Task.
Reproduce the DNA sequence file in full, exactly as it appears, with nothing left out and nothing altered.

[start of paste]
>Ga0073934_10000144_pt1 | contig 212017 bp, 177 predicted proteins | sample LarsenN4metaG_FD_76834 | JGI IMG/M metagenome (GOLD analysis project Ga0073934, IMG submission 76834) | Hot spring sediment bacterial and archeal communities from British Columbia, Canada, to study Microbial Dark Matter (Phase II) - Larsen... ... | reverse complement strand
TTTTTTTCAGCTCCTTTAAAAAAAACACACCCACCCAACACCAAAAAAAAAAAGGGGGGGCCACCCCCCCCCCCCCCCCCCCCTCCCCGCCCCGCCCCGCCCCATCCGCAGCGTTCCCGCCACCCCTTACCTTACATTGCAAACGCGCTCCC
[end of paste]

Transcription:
>Ga0073934_10000144_pt1 | contig 212017 bp, 177 predicted proteins | sample LarsenN4metaG_FD_76834 | JGI IMG/M metagenome (GOLD analysis project Ga0073934, IMG submission 76834) | Hot spring sediment bacterial and archeal communities from British Columbia, Canada, to study Microbial Dark Matter (Phase II) - Larsen... ... | reverse complement strand
TTTTTTTCAGCTCCTTTAAAAAAAACACACCCACCCAACACCAAAAAAAAAAAGGGGGGGCCACCCCCCCCCCCCCCCCCCCCTCCCCGCCCCGCCCCGCCCCATCCGCAGCGTTCCCGCCACCCCTTACCTTACATTGCAAACGCGCTCCC